Oonincx, Dennis ; Leeuwen, Jeroen van - \ 2017
Veterinary Clinics of North America - Exotic Animal Practice 20 (2017)3. - ISSN 1094-9194 - p. 885 - 898.
Enrichment - Nutrition - Reptiles - Ultraviolet light - Vitamin D - Welfare - 017-4031
The provision of a good light source is important for reptiles. For instance, ultraviolet light is used in social interactions and used for vitamin D synthesis. With respect to housing, most reptilians are best kept pairwise or individually. Environmental enrichment can be effective but depends on the form and the species to which it is applied. Temperature gradients around preferred body temperatures allow accurate thermoregulation, which is essential for reptiles. Natural distributions indicate suitable ambient temperatures, but microclimatic conditions are at least as important. Because the nutrient requirements of reptiles are largely unknown, facilitating self-selection from various dietary items is preferable.
Determination of single cell lag times of Cronobacter spp. strains exposed to different stress conditions : Impact on detection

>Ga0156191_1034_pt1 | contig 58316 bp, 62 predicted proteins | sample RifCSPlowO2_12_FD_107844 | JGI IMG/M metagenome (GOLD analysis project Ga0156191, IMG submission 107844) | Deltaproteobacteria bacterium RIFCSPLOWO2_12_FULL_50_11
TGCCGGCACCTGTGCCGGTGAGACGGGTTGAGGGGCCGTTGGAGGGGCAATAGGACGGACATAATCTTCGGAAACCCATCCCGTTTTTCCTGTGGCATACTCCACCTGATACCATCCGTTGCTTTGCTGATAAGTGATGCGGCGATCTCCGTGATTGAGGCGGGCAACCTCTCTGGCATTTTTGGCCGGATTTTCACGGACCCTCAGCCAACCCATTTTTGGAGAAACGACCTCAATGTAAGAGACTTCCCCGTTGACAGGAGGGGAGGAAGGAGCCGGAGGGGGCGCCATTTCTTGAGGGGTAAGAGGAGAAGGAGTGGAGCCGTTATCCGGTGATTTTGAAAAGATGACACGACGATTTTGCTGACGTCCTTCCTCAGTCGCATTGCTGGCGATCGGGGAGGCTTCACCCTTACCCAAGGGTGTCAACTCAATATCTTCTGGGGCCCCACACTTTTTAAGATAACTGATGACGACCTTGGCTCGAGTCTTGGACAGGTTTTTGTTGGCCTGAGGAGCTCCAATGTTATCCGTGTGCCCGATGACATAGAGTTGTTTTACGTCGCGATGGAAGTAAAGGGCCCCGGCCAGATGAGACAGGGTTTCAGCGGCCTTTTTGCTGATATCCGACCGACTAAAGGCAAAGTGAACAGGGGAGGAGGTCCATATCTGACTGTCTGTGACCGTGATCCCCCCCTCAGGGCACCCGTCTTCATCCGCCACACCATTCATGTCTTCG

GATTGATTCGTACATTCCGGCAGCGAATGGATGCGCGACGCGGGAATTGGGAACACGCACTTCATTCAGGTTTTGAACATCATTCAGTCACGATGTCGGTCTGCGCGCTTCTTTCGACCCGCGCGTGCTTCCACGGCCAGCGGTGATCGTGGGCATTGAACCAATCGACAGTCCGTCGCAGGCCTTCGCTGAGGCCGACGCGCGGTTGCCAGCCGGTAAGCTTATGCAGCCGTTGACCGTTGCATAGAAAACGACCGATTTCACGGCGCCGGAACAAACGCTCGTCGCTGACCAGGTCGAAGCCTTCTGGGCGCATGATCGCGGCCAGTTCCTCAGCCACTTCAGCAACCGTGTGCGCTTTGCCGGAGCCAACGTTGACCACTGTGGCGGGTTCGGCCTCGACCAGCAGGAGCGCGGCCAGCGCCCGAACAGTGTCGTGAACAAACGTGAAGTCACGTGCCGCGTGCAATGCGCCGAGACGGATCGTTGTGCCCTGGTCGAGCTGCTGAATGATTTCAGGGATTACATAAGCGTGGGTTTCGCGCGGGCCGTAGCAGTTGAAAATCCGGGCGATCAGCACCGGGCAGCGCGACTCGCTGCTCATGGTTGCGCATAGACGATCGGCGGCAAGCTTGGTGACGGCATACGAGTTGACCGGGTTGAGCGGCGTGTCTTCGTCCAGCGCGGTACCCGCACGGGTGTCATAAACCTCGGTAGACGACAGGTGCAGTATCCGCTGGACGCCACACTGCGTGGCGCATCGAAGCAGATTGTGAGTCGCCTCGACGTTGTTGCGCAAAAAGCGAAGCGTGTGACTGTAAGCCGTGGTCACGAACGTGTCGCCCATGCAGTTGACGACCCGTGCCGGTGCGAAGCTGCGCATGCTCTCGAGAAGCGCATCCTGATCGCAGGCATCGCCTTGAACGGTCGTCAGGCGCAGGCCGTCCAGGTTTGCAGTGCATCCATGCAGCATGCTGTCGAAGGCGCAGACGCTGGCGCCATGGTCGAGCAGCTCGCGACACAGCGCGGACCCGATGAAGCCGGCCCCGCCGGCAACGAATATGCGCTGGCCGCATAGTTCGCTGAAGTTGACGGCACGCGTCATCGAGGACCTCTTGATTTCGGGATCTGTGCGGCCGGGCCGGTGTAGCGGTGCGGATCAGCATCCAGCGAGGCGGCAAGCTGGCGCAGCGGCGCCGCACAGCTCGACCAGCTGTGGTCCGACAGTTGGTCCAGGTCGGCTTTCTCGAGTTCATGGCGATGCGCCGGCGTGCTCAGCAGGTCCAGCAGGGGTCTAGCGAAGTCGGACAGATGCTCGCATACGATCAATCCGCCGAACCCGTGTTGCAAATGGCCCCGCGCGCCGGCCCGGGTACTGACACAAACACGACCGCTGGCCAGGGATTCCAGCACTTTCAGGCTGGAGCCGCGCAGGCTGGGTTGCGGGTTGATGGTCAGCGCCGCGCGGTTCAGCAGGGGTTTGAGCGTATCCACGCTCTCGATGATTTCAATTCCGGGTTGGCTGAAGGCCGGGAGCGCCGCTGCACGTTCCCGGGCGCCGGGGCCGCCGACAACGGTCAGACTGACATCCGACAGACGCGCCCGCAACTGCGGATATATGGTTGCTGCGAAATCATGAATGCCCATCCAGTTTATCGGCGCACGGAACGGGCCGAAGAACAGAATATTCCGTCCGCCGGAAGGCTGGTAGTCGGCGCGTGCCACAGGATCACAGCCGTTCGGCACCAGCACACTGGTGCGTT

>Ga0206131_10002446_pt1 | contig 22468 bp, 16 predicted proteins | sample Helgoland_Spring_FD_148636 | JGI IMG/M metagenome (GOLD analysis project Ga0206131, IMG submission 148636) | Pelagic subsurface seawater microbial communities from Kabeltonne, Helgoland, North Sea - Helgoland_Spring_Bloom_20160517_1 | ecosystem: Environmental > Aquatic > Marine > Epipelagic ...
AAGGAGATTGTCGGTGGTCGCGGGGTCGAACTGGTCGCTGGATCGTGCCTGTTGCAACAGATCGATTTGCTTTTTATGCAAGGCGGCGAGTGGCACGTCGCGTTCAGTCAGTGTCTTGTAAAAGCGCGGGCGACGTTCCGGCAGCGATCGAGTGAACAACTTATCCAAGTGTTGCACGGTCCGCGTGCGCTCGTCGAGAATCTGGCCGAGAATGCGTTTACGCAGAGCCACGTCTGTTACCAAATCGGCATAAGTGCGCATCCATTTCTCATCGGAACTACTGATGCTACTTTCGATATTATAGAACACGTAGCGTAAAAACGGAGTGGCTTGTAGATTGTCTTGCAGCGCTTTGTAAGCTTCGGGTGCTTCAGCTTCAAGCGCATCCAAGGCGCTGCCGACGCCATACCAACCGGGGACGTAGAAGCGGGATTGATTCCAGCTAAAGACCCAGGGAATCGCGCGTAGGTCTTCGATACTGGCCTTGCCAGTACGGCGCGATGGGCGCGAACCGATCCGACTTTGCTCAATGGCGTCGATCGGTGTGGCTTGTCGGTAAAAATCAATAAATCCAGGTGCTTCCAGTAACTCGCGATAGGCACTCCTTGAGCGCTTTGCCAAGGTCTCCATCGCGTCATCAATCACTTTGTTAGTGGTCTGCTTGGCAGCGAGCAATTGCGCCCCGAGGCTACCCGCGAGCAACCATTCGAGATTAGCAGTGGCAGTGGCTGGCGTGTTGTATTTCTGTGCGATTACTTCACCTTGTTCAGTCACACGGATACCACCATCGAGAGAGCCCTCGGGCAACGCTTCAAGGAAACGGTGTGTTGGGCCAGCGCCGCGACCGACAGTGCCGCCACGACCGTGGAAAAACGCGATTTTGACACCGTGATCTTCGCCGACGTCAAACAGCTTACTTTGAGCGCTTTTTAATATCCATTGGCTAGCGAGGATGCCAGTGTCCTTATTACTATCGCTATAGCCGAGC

Margot, H. ; Zwietering, M.H. ; Joosten, H. ; Stephan, R. - \ 2016
International Journal of Food Microbiology 236 (2016). - ISSN 0168-1605 - p. 161 - 166.
Bacterial inactivation - Enrichment - Powdered infant formula - Sampling plan - Simulation - Strain variability
The variability of stress resistance and lag time of single cells can have a big impact on their growth and therefore on the probability of their detection in food. In this study, six strains of Cronobacter spp. were subjected to heat, acid and desiccation stress and single cell lag times were determined using optical density measurements. The duration of lag time was highest after acid stress and did not correlate to stress resistance. The effect that the inactivation caused by stress and an extended lag time had on the projected cfu level reached after enrichment was simulated in different scenarios. For most strains, an enrichment time of 18 h was sufficient for stressed cells to reach the suggested minimum level of cell inoculum for the Cronobacter screening broth detection. Particular strains may require longer recovery periods. Further, probability calculations showed that the number of samples taken from a batch may have an important effect on detection probability, especially at low contamination rates. Therefore, in addition to increasing the recovery period, increasing the number of samples is a suitable strategy to improve detection.